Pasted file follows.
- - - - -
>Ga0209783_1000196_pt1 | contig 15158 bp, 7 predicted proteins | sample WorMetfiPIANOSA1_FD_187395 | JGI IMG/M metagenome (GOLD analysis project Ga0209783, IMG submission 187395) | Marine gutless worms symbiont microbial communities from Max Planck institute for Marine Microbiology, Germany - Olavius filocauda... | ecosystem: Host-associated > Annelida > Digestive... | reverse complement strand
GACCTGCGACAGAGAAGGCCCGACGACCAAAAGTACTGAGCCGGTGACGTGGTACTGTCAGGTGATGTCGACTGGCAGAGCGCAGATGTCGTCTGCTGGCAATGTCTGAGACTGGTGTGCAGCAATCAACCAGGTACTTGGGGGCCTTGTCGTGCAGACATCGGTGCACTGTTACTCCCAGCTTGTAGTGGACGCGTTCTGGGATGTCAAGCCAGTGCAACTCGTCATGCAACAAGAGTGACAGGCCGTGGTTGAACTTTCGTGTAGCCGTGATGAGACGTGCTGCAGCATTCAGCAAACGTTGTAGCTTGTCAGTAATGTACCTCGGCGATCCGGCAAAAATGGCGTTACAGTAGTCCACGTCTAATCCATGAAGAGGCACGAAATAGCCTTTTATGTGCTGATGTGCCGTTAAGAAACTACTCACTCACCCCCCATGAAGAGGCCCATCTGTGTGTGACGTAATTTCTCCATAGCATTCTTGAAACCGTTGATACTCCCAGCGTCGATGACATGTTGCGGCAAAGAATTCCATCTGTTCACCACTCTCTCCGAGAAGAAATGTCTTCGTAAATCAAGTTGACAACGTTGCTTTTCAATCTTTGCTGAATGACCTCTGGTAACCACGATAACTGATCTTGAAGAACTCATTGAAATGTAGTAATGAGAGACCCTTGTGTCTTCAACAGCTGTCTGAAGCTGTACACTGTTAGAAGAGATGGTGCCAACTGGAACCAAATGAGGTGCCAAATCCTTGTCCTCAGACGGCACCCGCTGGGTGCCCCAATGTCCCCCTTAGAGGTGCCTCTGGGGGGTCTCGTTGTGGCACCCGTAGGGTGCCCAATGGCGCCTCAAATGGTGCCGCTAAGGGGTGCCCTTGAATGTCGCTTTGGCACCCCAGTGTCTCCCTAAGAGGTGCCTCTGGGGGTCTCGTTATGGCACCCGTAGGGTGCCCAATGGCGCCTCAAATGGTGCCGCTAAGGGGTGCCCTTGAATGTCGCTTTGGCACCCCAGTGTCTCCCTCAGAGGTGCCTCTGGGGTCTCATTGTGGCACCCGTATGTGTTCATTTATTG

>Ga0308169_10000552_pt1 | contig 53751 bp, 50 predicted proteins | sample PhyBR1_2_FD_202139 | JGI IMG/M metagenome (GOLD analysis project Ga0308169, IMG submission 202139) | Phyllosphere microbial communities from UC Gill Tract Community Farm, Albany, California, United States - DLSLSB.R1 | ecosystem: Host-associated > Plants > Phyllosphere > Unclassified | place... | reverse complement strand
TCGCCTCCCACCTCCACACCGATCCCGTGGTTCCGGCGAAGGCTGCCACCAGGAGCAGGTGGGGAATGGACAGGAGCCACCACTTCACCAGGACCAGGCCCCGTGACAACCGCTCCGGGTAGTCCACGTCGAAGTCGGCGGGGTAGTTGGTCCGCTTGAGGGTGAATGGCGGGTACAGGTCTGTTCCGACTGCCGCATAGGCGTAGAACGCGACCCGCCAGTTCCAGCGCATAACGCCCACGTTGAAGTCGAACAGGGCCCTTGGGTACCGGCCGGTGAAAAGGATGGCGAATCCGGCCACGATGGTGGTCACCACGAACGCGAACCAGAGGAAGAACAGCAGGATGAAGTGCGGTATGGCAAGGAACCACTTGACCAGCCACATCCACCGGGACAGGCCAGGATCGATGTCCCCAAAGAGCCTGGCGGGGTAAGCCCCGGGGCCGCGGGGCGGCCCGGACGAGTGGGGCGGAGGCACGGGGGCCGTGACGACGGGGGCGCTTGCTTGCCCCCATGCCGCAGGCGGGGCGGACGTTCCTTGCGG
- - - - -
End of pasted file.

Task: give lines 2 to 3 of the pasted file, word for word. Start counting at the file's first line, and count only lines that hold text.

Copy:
GACCTGCGACAGAGAAGGCCCGACGACCAAAAGTACTGAGCCGGTGACGTGGTACTGTCAGGTGATGTCGACTGGCAGAGCGCAGATGTCGTCTGCTGGCAATGTCTGAGACTGGTGTGCAGCAATCAACCAGGTACTTGGGGGCCTTGTCGTGCAGACATCGGTGCACTGTTACTCCCAGCTTGTAGTGGACGCGTTCTGGGATGTCAAGCCAGTGCAACTCGTCATGCAACAAGAGTGACAGGCCGTGGTTGAACTTTCGTGTAGCCGTGATGAGACGTGCTGCAGCATTCAGCAAACGTTGTAGCTTGTCAGTAATGTACCTCGGCGATCCGGCAAAAATGGCGTTACAGTAGTCCACGTCTAATCCATGAAGAGGCACGAAATAGCCTTTTATGTGCTGATGTGCCGTTAAGAAACTACTCACTCACCCCCCATGAAGAGGCCCATCTGTGTGTGACGTAATTTCTCCATAGCATTCTTGAAACCGTTGATACTCCCAGCGTCGATGACATGTTGCGGCAAAGAATTCCATCTGTTCACCACTCTCTCCGAGAAGAAATGTCTTCGTAAATCAAGTTGACAACGTTGCTTTTCAATCTTTGCTGAATGACCTCTGGTAACCACGATAACTGATCTTGAAGAACTCATTGAAATGTAGTAATGAGAGACCCTTGTGTCTTCAACAGCTGTCTGAAGCTGTACACTGTTAGAAGAGATGGTGCCAACTGGAACCAAATGAGGTGCCAAATCCTTGTCCTCAGACGGCACCCGCTGGGTGCCCCAATGTCCCCCTTAGAGGTGCCTCTGGGGGGTCTCGTTGTGGCACCCGTAGGGTGCCCAATGGCGCCTCAAATGGTGCCGCTAAGGGGTGCCCTTGAATGTCGCTTTGGCACCCCAGTGTCTCCCTAAGAGGTGCCTCTGGGGGTCTCGTTATGGCACCCGTAGGGTGCCCAATGGCGCCTCAAATGGTGCCGCTAAGGGGTGCCCTTGAATGTCGCTTTGGCACCCCAGTGTCTCCCTCAGAGGTGCCTCTGGGGTCTCATTGTGGCACCCGTATGTGTTCATTTATTG

>Ga0308169_10000552_pt1 | contig 53751 bp, 50 predicted proteins | sample PhyBR1_2_FD_202139 | JGI IMG/M metagenome (GOLD analysis project Ga0308169, IMG submission 202139) | Phyllosphere microbial communities from UC Gill Tract Community Farm, Albany, California, United States - DLSLSB.R1 | ecosystem: Host-associated > Plants > Phyllosphere > Unclassified | place... | reverse complement strand